** Update: The Addicted to Race podcast is up!
I hope Ethnically Incorrect Daughter does not mind, but I absolutely loved her essay, Bridges.
Also, I was able to see the Science Museum of Minnesota‘s exhibit, Race: Are We So Different? I have to admit, I was nervous about this exhibit, but I’m pleased overall. My daughter really enjoyed the section of teenagers discussing their experiences in a film segment called "Where do you sit in the cafeteria?" As a multiracial person, she’s had a tough time at school in this area. We live in a diverse neighborhood and have a diverse group of close friends whom we see at least weekly for Potluck. However, it’s been difficult for her at school to mimic this diversity because kids tend to self-segregate. As a multiracial person, she struggles to figure out where she belongs.
The documentary I am in is one in which different people, of various backgrounds, talk about their experiences with race and racism. The part of my interview that was chosen is when I talk about not having a language to talk about racism growing up, changing my name to my Korean name, and an incidence of racism that Mr. HM and I experienced.
And finally, I was invited to be a guest host at Addicted to Race. Out podcast, in which Carmen and I talk about Oprah’s school in South Africa and her diss of inner-city kids, and the Toys R Us contest, will be up this week. Come check it out! (I have to admit, I was terrified. I’m not so good at these kinds of unstructured discussions. I tend to be a rambler !! So I hope I’m not too all-over-the-place)!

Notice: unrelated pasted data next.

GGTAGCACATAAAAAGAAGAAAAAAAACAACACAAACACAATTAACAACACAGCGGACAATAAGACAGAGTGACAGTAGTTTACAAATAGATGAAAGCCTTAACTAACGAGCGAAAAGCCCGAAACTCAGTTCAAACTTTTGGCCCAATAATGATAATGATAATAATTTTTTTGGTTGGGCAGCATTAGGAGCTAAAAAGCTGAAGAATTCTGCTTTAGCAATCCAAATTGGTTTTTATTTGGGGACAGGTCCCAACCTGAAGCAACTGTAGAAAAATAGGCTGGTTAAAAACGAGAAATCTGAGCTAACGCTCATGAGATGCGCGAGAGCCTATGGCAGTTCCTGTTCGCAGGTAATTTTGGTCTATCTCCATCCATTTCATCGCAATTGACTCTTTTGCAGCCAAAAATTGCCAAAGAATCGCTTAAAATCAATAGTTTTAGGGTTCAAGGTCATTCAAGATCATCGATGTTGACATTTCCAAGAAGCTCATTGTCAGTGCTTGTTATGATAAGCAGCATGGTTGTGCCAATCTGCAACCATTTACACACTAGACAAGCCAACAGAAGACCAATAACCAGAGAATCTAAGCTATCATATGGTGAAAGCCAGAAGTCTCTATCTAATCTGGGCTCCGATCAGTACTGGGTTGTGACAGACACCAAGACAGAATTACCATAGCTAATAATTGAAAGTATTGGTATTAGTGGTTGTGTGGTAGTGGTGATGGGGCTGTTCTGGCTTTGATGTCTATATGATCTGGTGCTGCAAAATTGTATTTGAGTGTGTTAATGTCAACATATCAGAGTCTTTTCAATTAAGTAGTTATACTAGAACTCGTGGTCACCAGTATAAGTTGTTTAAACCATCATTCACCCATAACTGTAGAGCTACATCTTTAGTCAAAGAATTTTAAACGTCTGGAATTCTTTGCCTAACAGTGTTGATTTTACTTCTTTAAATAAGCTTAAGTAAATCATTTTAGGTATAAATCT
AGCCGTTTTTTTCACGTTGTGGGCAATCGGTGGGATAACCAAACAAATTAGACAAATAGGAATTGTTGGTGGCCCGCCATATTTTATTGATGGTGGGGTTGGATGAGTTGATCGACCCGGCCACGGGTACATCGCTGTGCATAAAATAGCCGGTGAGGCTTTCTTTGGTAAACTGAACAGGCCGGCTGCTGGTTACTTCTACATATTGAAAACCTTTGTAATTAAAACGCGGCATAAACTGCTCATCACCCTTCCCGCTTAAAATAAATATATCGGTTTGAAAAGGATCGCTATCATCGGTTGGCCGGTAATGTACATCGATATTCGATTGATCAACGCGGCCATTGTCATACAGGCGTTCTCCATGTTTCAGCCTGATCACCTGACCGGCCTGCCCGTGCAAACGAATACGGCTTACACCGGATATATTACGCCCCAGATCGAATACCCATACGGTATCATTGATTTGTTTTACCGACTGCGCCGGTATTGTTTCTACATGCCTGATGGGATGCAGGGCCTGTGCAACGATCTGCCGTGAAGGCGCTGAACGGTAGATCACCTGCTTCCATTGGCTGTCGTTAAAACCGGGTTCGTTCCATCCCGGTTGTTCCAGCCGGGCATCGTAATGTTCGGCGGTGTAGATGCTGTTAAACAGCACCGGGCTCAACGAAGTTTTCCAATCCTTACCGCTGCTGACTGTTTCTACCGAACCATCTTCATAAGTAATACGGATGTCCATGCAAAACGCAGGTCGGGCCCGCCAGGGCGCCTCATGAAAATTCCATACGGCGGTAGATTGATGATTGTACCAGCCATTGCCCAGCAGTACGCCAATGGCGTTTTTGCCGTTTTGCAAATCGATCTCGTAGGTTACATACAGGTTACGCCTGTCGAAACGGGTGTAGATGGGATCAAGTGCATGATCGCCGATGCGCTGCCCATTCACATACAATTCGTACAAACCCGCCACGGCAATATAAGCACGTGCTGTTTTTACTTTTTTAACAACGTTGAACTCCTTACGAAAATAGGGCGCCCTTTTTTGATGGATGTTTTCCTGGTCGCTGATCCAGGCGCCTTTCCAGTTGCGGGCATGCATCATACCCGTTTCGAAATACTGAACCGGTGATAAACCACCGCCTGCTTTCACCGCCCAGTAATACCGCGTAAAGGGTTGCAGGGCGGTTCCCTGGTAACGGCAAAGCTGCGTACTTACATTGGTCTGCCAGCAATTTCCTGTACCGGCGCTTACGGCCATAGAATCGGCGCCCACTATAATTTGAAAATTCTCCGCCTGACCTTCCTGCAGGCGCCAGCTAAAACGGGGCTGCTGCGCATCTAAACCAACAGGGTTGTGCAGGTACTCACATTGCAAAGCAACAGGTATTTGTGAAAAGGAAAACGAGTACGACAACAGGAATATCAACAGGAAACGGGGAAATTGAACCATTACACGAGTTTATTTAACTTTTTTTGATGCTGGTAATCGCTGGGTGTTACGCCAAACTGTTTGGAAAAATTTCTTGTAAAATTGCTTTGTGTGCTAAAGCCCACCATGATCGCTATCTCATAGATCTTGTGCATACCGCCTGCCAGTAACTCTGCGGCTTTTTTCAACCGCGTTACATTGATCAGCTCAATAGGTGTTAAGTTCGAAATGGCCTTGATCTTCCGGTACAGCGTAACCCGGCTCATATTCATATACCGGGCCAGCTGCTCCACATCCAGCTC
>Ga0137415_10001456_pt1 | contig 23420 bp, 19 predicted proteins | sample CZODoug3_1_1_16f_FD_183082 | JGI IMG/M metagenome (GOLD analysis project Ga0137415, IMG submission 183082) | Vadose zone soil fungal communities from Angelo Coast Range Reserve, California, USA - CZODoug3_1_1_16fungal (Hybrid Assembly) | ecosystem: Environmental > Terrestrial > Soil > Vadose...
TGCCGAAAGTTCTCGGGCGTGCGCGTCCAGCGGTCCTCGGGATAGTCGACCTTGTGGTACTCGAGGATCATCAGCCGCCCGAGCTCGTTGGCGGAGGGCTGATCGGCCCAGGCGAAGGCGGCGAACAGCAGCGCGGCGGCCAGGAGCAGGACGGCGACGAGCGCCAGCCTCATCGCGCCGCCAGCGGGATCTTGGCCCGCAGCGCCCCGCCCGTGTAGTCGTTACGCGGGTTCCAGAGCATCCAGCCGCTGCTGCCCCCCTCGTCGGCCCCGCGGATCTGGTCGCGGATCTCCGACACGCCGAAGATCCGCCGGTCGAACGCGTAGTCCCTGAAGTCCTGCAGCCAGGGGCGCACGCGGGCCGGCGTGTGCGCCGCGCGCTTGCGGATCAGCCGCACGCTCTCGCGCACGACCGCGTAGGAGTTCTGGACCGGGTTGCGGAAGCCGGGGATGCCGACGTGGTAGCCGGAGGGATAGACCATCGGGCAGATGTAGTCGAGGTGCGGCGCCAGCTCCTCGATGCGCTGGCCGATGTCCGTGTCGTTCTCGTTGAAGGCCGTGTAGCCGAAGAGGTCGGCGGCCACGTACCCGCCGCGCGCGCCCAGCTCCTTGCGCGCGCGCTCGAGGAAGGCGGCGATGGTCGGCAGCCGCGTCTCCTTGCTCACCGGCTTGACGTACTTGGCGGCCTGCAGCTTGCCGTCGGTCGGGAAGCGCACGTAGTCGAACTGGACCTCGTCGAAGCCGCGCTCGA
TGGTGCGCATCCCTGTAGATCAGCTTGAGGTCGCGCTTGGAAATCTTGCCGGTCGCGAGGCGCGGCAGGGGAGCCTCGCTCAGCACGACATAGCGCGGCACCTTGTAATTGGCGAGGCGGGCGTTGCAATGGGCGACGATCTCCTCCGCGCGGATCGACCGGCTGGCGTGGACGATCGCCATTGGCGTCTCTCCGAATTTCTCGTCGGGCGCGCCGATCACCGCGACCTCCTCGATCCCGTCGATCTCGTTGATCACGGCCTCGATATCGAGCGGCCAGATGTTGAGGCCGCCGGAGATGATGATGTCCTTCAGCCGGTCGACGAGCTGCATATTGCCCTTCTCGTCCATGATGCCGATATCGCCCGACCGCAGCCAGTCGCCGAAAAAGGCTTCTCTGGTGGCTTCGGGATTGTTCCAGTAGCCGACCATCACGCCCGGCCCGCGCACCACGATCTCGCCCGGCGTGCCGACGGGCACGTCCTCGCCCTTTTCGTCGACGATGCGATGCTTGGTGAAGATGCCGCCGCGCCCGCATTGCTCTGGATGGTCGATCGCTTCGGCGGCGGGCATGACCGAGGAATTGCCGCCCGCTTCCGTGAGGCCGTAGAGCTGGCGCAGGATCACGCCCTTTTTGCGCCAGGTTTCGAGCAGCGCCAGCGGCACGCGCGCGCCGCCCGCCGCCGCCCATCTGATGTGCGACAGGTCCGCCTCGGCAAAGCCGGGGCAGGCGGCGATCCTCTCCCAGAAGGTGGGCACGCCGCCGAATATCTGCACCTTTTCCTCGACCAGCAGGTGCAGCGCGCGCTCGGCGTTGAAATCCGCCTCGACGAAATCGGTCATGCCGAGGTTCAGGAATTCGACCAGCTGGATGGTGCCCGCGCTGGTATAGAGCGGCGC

damn TYR contest. Idiots they are! If they had just given it to all three, then they wouldn’t have had a problem. But, no…now they go overboard and give it to the perfect multicultural trifecta.
Talk about a PR reversal and obvious “pat-ourselves-on-the-back” routine.
I’m pissed about the “100% American” comment.
Oprah, well…you know how I feel about Oprah.
On diversity – I have lived for most of my life in communities that were and are very diverse. Including my current location in Silicon Valley, California. As a young person, many of my years were spent living on American military bases around the world.
What strikes me as very different between these two are how people behave. There is always some sort of segregation I suppose, but as a military child and teenager the peers I spent my time with were of every sort there are. There were so many children of mixed ethnicity that I have always considered it normal.
Yet here were I live now as an adult, I see many different people all living next to each other, for the most part in neighborhoods that do not have a predominant group. But in practice, these people spend very little time with anyone outside of their group.
As much as I don’t care for the purpose of the military, I do see my experience as a vague glimpse of what is possible when relationships transcend human appearance. Trouble is I guess it requires a larger super-culture, in this case the military. Then again, what if the super-culture was simply mutual understanding and respect?
Hey Jae Ran – if you were nervous, it certainly didn’t come through! 🙂 I had a great time co-hosting with you, and we should do it again soon!
I’m so eager to go to the exhibit. The fact that you’re part of it makes it that much better.
I’ll have to check out the exhibit when it comes to Hartford.
I’m also going to have to listen to the podcast, when the site comes back up.
Nice job on the podcast!
Ah, Carmen – when I get nervous I tend to get giggly. According to some constructive criticism I received, when I giggle, I sound “condescending” so I sure hope it didn’t come across too much that way. But I enjoyed it and it got easier, once I got over my “ahs” and “ums.”